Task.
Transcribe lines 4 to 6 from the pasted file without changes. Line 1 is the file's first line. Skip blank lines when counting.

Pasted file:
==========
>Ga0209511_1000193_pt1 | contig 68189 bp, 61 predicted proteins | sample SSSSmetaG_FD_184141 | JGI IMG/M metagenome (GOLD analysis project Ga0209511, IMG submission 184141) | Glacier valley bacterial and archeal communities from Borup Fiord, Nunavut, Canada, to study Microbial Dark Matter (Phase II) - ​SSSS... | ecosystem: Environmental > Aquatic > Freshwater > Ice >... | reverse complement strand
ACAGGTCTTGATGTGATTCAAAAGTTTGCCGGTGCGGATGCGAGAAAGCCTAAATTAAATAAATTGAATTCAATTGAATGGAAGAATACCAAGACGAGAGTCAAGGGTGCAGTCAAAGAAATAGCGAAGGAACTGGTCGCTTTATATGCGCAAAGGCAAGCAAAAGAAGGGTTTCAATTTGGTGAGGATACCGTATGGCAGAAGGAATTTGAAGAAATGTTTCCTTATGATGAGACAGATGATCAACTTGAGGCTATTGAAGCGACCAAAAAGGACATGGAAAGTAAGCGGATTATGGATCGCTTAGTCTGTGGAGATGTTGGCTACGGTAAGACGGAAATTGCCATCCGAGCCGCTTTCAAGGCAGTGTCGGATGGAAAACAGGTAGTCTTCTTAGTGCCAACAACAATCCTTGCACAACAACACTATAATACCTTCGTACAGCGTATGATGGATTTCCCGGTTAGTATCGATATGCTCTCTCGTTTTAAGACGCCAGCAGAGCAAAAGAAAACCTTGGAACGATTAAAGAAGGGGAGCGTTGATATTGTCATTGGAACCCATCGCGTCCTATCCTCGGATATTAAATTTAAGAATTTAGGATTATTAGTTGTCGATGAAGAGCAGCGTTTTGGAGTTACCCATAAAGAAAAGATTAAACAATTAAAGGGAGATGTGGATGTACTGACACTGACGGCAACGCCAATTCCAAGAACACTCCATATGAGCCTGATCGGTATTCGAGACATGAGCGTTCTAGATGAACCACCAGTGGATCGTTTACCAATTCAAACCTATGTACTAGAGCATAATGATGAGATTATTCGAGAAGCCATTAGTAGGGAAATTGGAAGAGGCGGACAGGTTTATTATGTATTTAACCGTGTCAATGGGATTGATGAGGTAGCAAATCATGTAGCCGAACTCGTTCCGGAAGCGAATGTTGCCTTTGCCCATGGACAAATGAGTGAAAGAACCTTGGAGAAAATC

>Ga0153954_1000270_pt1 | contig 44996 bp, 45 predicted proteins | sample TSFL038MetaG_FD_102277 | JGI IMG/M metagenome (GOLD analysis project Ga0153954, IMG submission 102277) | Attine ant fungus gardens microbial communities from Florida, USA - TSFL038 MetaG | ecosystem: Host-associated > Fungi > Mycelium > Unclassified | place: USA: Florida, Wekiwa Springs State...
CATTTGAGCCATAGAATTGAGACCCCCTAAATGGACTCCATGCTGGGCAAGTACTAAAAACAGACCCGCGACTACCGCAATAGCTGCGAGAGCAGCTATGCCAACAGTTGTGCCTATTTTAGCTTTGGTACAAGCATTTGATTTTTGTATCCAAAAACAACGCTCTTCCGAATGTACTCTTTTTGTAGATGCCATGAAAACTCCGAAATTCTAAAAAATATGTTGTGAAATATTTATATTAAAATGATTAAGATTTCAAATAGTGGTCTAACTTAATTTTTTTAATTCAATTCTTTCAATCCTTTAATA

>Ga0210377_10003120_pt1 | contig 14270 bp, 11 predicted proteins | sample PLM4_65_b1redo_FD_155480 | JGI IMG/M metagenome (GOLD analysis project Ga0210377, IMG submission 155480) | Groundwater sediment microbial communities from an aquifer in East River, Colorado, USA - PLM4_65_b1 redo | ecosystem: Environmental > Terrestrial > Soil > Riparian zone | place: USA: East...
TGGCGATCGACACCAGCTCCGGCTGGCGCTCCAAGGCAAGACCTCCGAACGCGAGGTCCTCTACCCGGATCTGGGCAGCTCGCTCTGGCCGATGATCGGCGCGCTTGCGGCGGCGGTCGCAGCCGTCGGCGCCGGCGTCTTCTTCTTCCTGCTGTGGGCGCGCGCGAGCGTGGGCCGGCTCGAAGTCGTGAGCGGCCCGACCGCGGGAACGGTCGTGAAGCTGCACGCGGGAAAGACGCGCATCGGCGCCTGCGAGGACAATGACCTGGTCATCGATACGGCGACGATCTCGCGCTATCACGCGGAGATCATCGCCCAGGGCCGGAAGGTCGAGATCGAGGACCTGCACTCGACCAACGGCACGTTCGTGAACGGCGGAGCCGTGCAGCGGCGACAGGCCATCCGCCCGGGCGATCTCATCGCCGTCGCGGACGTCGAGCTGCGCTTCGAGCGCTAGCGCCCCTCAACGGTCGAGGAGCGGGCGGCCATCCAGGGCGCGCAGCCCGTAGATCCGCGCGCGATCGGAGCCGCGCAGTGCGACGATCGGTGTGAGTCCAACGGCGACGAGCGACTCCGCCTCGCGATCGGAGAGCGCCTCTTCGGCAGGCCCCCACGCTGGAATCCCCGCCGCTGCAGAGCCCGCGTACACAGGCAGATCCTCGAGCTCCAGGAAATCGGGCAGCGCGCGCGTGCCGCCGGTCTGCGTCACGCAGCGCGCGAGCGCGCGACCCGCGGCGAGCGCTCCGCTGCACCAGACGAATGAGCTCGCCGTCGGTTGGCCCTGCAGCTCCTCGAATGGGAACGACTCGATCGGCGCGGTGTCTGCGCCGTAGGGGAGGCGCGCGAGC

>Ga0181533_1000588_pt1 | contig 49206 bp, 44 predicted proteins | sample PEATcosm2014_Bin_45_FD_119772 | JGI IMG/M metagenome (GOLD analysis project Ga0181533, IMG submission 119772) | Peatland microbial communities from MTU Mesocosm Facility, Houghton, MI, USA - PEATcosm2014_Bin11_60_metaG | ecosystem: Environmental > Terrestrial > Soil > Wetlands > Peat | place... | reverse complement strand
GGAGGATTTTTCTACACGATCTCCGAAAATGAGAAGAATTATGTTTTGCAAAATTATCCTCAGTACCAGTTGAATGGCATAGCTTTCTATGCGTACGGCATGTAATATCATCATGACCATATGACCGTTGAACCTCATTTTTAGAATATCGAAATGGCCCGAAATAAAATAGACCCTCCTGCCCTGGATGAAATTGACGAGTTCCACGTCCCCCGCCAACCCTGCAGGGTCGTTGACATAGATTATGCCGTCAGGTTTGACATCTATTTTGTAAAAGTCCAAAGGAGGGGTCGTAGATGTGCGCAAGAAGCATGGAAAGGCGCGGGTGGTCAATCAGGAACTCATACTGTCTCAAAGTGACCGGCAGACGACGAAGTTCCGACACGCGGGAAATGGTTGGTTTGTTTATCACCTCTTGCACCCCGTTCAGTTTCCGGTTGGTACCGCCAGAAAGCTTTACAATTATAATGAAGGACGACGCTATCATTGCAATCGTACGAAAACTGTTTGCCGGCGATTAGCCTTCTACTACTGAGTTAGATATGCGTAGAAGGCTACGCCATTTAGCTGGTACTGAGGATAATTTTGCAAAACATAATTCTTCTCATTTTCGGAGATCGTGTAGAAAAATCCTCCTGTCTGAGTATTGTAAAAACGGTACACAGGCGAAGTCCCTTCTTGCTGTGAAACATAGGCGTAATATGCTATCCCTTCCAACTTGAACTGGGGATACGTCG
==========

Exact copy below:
CATTTGAGCCATAGAATTGAGACCCCCTAAATGGACTCCATGCTGGGCAAGTACTAAAAACAGACCCGCGACTACCGCAATAGCTGCGAGAGCAGCTATGCCAACAGTTGTGCCTATTTTAGCTTTGGTACAAGCATTTGATTTTTGTATCCAAAAACAACGCTCTTCCGAATGTACTCTTTTTGTAGATGCCATGAAAACTCCGAAATTCTAAAAAATATGTTGTGAAATATTTATATTAAAATGATTAAGATTTCAAATAGTGGTCTAACTTAATTTTTTTAATTCAATTCTTTCAATCCTTTAATA

>Ga0210377_10003120_pt1 | contig 14270 bp, 11 predicted proteins | sample PLM4_65_b1redo_FD_155480 | JGI IMG/M metagenome (GOLD analysis project Ga0210377, IMG submission 155480) | Groundwater sediment microbial communities from an aquifer in East River, Colorado, USA - PLM4_65_b1 redo | ecosystem: Environmental > Terrestrial > Soil > Riparian zone | place: USA: East...
TGGCGATCGACACCAGCTCCGGCTGGCGCTCCAAGGCAAGACCTCCGAACGCGAGGTCCTCTACCCGGATCTGGGCAGCTCGCTCTGGCCGATGATCGGCGCGCTTGCGGCGGCGGTCGCAGCCGTCGGCGCCGGCGTCTTCTTCTTCCTGCTGTGGGCGCGCGCGAGCGTGGGCCGGCTCGAAGTCGTGAGCGGCCCGACCGCGGGAACGGTCGTGAAGCTGCACGCGGGAAAGACGCGCATCGGCGCCTGCGAGGACAATGACCTGGTCATCGATACGGCGACGATCTCGCGCTATCACGCGGAGATCATCGCCCAGGGCCGGAAGGTCGAGATCGAGGACCTGCACTCGACCAACGGCACGTTCGTGAACGGCGGAGCCGTGCAGCGGCGACAGGCCATCCGCCCGGGCGATCTCATCGCCGTCGCGGACGTCGAGCTGCGCTTCGAGCGCTAGCGCCCCTCAACGGTCGAGGAGCGGGCGGCCATCCAGGGCGCGCAGCCCGTAGATCCGCGCGCGATCGGAGCCGCGCAGTGCGACGATCGGTGTGAGTCCAACGGCGACGAGCGACTCCGCCTCGCGATCGGAGAGCGCCTCTTCGGCAGGCCCCCACGCTGGAATCCCCGCCGCTGCAGAGCCCGCGTACACAGGCAGATCCTCGAGCTCCAGGAAATCGGGCAGCGCGCGCGTGCCGCCGGTCTGCGTCACGCAGCGCGCGAGCGCGCGACCCGCGGCGAGCGCTCCGCTGCACCAGACGAATGAGCTCGCCGTCGGTTGGCCCTGCAGCTCCTCGAATGGGAACGACTCGATCGGCGCGGTGTCTGCGCCGTAGGGGAGGCGCGCGAGC